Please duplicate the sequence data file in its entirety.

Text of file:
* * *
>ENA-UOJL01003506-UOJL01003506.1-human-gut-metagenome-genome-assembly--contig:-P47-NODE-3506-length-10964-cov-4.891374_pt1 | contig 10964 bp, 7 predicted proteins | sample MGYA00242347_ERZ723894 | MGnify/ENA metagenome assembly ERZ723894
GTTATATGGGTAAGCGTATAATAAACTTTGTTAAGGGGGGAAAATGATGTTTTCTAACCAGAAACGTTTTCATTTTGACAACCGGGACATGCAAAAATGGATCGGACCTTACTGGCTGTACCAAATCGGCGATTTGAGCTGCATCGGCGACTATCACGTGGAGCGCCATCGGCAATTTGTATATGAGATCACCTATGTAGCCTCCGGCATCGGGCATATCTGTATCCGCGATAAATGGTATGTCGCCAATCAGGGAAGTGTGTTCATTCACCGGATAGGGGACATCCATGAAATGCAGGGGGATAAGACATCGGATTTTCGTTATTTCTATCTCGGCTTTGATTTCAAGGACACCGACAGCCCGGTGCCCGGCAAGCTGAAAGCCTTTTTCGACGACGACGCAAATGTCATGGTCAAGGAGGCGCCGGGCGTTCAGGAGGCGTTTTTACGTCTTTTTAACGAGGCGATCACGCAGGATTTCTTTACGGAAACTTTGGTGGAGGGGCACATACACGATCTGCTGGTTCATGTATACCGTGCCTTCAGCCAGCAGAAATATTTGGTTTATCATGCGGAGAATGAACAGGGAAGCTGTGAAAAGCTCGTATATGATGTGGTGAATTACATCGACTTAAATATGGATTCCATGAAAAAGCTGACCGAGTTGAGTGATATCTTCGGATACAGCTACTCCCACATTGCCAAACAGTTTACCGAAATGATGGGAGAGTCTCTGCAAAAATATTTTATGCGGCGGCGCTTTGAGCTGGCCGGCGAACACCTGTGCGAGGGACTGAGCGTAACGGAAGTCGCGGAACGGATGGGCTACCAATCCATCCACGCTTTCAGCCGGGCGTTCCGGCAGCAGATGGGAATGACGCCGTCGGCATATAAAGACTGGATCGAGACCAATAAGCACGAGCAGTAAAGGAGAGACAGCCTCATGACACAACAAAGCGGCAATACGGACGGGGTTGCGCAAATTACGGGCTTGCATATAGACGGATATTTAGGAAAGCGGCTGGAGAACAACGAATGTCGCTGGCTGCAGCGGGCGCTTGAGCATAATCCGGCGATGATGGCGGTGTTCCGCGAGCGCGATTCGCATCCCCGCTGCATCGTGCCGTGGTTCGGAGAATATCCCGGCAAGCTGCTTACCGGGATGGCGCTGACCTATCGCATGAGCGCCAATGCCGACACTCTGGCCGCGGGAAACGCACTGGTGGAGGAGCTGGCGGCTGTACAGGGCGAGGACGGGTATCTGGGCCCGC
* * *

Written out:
>ENA-UOJL01003506-UOJL01003506.1-human-gut-metagenome-genome-assembly--contig:-P47-NODE-3506-length-10964-cov-4.891374_pt1 | contig 10964 bp, 7 predicted proteins | sample MGYA00242347_ERZ723894 | MGnify/ENA metagenome assembly ERZ723894
GTTATATGGGTAAGCGTATAATAAACTTTGTTAAGGGGGGAAAATGATGTTTTCTAACCAGAAACGTTTTCATTTTGACAACCGGGACATGCAAAAATGGATCGGACCTTACTGGCTGTACCAAATCGGCGATTTGAGCTGCATCGGCGACTATCACGTGGAGCGCCATCGGCAATTTGTATATGAGATCACCTATGTAGCCTCCGGCATCGGGCATATCTGTATCCGCGATAAATGGTATGTCGCCAATCAGGGAAGTGTGTTCATTCACCGGATAGGGGACATCCATGAAATGCAGGGGGATAAGACATCGGATTTTCGTTATTTCTATCTCGGCTTTGATTTCAAGGACACCGACAGCCCGGTGCCCGGCAAGCTGAAAGCCTTTTTCGACGACGACGCAAATGTCATGGTCAAGGAGGCGCCGGGCGTTCAGGAGGCGTTTTTACGTCTTTTTAACGAGGCGATCACGCAGGATTTCTTTACGGAAACTTTGGTGGAGGGGCACATACACGATCTGCTGGTTCATGTATACCGTGCCTTCAGCCAGCAGAAATATTTGGTTTATCATGCGGAGAATGAACAGGGAAGCTGTGAAAAGCTCGTATATGATGTGGTGAATTACATCGACTTAAATATGGATTCCATGAAAAAGCTGACCGAGTTGAGTGATATCTTCGGATACAGCTACTCCCACATTGCCAAACAGTTTACCGAAATGATGGGAGAGTCTCTGCAAAAATATTTTATGCGGCGGCGCTTTGAGCTGGCCGGCGAACACCTGTGCGAGGGACTGAGCGTAACGGAAGTCGCGGAACGGATGGGCTACCAATCCATCCACGCTTTCAGCCGGGCGTTCCGGCAGCAGATGGGAATGACGCCGTCGGCATATAAAGACTGGATCGAGACCAATAAGCACGAGCAGTAAAGGAGAGACAGCCTCATGACACAACAAAGCGGCAATACGGACGGGGTTGCGCAAATTACGGGCTTGCATATAGACGGATATTTAGGAAAGCGGCTGGAGAACAACGAATGTCGCTGGCTGCAGCGGGCGCTTGAGCATAATCCGGCGATGATGGCGGTGTTCCGCGAGCGCGATTCGCATCCCCGCTGCATCGTGCCGTGGTTCGGAGAATATCCCGGCAAGCTGCTTACCGGGATGGCGCTGACCTATCGCATGAGCGCCAATGCCGACACTCTGGCCGCGGGAAACGCACTGGTGGAGGAGCTGGCGGCTGTACAGGGCGAGGACGGGTATCTGGGCCCGC